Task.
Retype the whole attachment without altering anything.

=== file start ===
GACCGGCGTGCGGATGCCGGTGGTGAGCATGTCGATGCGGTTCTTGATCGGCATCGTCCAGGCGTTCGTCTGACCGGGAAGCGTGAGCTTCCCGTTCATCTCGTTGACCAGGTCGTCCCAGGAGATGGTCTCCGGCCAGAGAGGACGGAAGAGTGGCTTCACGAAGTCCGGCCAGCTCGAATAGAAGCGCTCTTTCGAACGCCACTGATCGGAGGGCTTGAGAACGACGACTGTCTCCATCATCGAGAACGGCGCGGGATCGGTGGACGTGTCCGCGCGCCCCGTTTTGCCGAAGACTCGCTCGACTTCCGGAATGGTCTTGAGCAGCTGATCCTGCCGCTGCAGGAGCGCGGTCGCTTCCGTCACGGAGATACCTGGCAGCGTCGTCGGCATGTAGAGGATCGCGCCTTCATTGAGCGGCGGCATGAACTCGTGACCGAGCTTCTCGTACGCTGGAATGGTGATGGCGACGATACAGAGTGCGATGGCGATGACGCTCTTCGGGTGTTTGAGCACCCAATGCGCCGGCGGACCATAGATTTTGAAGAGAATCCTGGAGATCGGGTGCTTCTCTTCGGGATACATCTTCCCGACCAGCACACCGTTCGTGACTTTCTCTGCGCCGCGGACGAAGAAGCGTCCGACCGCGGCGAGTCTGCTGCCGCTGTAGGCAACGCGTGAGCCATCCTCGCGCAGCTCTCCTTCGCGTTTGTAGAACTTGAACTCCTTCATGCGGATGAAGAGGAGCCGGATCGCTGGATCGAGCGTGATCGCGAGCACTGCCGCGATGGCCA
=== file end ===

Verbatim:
GACCGGCGTGCGGATGCCGGTGGTGAGCATGTCGATGCGGTTCTTGATCGGCATCGTCCAGGCGTTCGTCTGACCGGGAAGCGTGAGCTTCCCGTTCATCTCGTTGACCAGGTCGTCCCAGGAGATGGTCTCCGGCCAGAGAGGACGGAAGAGTGGCTTCACGAAGTCCGGCCAGCTCGAATAGAAGCGCTCTTTCGAACGCCACTGATCGGAGGGCTTGAGAACGACGACTGTCTCCATCATCGAGAACGGCGCGGGATCGGTGGACGTGTCCGCGCGCCCCGTTTTGCCGAAGACTCGCTCGACTTCCGGAATGGTCTTGAGCAGCTGATCCTGCCGCTGCAGGAGCGCGGTCGCTTCCGTCACGGAGATACCTGGCAGCGTCGTCGGCATGTAGAGGATCGCGCCTTCATTGAGCGGCGGCATGAACTCGTGACCGAGCTTCTCGTACGCTGGAATGGTGATGGCGACGATACAGAGTGCGATGGCGATGACGCTCTTCGGGTGTTTGAGCACCCAATGCGCCGGCGGACCATAGATTTTGAAGAGAATCCTGGAGATCGGGTGCTTCTCTTCGGGATACATCTTCCCGACCAGCACACCGTTCGTGACTTTCTCTGCGCCGCGGACGAAGAAGCGTCCGACCGCGGCGAGTCTGCTGCCGCTGTAGGCAACGCGTGAGCCATCCTCGCGCAGCTCTCCTTCGCGTTTGTAGAACTTGAACTCCTTCATGCGGATGAAGAGGAGCCGGATCGCTGGATCGAGCGTGATCGCGAGCACTGCCGCGATGGCCA